Chapter

Anglo-Scottish Relations: A Borderland Perspective

John Tomaney

in Anglo-Scottish Relations, from 1900 to Devolution and Beyond

Published by British Academy

Published in print December 2005 | ISBN: 9780197263310
Published online February 2012 | e-ISBN: 9780191734144 | DOI: http://dx.doi.org/10.5871/bacad/9780197263310.003.0015

Series: Proceedings of the British Academy

Anglo-Scottish Relations: A Borderland Perspective

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This chapter points out that the Provinces of England begins by ‘rejecting the idea of an English parliament’ on the grounds that an English parliament would ‘dominate the federation in the manner that Prussia had dominated the German Empire before 1914’. It also charts the rise of regionalism in North-East England during the twentieth century. Additionally, it argues that after 1914 North-East voices were central to the promotion of regional concerns in England and played a pivotal role in the wider emergence of political regionalism. The political expression of regionalism shifted significantly during the twentieth century. C. B. Fawcett's essay was a distinctive (northern) English contribution to the debate about ‘Home Rule All Round’. It raises issues that had begun finally to be grappled with at the close of the twentieth century. The North-East became the archetypal ‘problem region’ and the focus of multiple ‘regional policies’ over the following decades. Moreover, the regionalism in the era of nationalisation is discussed. The particular identity of the region and the need for institutional innovation to address longstanding social and economic problems is then emphasized.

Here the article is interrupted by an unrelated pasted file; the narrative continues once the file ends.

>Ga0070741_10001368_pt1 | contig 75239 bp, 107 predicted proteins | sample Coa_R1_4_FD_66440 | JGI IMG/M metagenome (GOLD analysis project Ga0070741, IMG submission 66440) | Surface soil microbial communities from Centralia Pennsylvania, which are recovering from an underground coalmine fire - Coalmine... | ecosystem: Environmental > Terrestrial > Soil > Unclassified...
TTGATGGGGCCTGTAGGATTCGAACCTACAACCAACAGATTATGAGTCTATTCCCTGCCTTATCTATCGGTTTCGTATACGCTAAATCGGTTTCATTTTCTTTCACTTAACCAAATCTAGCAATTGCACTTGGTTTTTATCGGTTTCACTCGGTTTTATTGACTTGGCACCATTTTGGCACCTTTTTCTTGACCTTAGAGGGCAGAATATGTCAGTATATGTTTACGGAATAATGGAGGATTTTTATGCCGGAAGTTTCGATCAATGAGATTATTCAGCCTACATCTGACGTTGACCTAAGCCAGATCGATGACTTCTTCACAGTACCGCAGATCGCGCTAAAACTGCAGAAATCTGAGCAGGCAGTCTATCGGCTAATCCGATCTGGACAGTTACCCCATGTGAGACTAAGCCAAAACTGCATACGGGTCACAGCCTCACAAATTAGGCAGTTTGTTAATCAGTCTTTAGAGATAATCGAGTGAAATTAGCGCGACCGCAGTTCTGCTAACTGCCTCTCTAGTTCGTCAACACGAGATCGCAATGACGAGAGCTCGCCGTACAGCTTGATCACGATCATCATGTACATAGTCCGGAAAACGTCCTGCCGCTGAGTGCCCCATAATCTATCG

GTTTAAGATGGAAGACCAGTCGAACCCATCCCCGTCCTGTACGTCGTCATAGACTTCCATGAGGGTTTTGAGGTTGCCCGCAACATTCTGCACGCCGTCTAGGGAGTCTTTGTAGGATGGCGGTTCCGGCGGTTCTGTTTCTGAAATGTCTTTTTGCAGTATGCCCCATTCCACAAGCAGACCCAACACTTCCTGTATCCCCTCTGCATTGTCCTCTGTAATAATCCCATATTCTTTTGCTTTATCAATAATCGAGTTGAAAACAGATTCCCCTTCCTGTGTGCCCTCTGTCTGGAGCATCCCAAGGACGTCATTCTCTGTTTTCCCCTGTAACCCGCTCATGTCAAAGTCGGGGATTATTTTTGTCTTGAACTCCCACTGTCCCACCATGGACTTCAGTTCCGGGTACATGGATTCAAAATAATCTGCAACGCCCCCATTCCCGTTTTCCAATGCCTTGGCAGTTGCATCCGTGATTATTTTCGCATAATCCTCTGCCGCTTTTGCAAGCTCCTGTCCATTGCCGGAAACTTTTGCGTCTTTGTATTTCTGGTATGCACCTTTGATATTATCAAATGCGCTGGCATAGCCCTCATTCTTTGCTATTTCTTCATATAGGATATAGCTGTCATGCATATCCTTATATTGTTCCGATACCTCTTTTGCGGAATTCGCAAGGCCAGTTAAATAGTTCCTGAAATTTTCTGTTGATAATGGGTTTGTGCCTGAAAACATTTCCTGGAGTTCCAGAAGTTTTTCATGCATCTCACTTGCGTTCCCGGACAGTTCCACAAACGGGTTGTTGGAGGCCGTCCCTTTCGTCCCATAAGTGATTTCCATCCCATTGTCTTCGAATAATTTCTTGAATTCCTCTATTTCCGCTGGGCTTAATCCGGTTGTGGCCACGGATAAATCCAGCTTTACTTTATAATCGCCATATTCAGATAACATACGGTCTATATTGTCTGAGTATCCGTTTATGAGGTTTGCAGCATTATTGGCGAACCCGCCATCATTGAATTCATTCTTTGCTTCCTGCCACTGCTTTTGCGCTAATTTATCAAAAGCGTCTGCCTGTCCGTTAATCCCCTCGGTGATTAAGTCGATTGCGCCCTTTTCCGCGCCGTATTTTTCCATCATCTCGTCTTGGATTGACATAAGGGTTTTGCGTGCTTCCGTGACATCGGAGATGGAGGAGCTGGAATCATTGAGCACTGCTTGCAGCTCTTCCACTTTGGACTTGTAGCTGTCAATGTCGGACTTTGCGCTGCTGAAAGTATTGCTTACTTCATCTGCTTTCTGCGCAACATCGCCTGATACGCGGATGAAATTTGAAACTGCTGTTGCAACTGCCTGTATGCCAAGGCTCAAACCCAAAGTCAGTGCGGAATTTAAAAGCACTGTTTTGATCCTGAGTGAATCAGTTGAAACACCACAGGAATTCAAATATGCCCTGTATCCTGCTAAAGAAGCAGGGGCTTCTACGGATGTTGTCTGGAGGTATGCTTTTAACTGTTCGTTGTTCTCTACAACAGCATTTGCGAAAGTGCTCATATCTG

Keywords: English parliament; North-East England; Home Rule All Round; C. B. Fawcett; political regionalism; nationalisation; problem region

Chapter.  7347 words.  Illustrated.

Subjects: Modern History (1700 to 1945)

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